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Domain Name Whitelisting Allows Spam to Pass Undetected

Security company Network Box, which recently conducted a study, reveals that organizations generally whitelist their individual domain names which make spam hard to spot, as spammers can make their messages appear legitimate with whitelisting.

Describing a whitelist, security specialists stated that it is a catalogue of domain names or e-mail addresses from which e-mail spam filter would allow inbound e-mails to pass through. This program helps to stop unsolicited e-mails/spam from arriving in users' inboxes.

Meanwhile, the practice of whitelisting personal domains is common among organizations that prevent legitimate e-mail from being handled as junk or spam. However, in December 2008, Network Box began to observe a surge in spam messages that forged the e-mail ID of the recipient, or pretended to be a message from a colleague. These e-mails apparently contained links connecting to IM services inviting the recipient to chat.

Further, according to the study, almost 20% of the total spam mimic the recipient's domain name, up from merely 1% in June 2008.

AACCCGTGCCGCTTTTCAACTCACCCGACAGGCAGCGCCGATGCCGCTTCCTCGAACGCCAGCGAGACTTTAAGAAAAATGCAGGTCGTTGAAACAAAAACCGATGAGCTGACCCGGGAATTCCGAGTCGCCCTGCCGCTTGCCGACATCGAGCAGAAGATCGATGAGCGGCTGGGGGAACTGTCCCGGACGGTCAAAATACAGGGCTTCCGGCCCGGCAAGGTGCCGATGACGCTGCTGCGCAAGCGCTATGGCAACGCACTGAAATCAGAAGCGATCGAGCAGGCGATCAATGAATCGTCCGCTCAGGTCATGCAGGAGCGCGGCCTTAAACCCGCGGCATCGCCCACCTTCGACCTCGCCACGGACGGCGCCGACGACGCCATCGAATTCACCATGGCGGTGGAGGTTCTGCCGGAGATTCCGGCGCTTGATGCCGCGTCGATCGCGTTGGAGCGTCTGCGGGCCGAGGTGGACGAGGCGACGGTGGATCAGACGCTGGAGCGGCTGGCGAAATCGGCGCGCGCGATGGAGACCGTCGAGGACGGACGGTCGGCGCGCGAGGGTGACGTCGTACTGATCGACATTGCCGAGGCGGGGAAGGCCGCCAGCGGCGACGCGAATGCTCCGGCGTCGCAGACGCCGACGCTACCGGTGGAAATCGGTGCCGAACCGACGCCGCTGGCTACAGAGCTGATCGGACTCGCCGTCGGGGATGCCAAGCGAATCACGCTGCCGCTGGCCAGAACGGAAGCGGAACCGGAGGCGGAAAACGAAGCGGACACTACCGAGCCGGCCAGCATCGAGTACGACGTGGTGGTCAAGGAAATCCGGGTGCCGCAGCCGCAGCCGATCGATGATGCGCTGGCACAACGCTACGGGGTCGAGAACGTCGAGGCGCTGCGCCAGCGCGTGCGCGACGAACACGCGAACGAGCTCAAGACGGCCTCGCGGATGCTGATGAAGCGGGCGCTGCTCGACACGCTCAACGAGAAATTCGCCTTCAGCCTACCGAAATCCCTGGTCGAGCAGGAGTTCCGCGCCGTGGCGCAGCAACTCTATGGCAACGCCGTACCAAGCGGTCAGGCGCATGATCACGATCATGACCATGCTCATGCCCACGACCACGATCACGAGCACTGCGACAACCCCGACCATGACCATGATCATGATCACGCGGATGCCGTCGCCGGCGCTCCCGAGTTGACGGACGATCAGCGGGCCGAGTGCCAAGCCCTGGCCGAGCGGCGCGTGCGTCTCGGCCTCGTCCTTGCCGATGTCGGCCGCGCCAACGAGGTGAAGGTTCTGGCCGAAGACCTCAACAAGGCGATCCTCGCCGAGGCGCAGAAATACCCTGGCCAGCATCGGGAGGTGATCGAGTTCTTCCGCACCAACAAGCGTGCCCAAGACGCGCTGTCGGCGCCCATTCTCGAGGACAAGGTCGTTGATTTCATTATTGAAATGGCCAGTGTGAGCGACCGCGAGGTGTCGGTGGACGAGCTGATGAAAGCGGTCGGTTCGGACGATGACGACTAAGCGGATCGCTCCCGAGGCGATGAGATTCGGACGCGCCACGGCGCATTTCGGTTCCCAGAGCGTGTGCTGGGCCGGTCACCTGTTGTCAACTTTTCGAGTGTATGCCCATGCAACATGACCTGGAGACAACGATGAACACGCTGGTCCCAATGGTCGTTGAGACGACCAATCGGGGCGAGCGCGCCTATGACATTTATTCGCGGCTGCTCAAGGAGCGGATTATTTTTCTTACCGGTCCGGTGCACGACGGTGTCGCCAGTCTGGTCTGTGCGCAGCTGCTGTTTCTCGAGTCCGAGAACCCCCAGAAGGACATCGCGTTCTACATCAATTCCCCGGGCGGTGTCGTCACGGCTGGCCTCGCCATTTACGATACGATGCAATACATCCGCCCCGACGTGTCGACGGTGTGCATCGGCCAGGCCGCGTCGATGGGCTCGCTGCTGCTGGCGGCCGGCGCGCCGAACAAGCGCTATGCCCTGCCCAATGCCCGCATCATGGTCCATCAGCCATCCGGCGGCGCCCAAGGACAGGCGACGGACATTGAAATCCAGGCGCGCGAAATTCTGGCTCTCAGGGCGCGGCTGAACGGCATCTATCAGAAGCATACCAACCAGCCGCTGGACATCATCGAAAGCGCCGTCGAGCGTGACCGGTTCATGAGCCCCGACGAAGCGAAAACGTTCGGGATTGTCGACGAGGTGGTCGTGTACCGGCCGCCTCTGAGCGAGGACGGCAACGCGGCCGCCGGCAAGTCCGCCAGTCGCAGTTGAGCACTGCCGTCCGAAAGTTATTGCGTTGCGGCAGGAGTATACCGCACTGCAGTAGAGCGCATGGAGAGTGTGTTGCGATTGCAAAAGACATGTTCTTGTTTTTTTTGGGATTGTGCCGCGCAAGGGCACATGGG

Commenting on the problem, Internet security analyst Simon Heron at Network Box said that until the latter part of 2008, domain name mimicking was not a great problem. But now it has grown to a rate of 20%, which is pretty high, as reported by SCMagazine on February 16, 2009. Heron suggested that organizations using whitelisting should remove personal domain names from the list and consider alternative methods to prevent false positives.

To remain guarded from the problem, Network Box suggested one solution is using SPF (Sender Policy Framework), a method that uses a space within the DNS record to specify all the Internet Protocol addresses from where a legitimate e-mail would arrive.

Therefore, if a person in London receives an e-mail from a colleague in Singapore, the mail server of the recipient would verify if the IP address from which it gets the e-mail belongs to the sender's SPF record. This confirms that the message is not a spoofed e-mail and thus it gets delivered, Network Box explained.

Related article: Domain Kiting and Typosquatting – New Dangers of Malware

» SPAMfighter News - 2/26/2009

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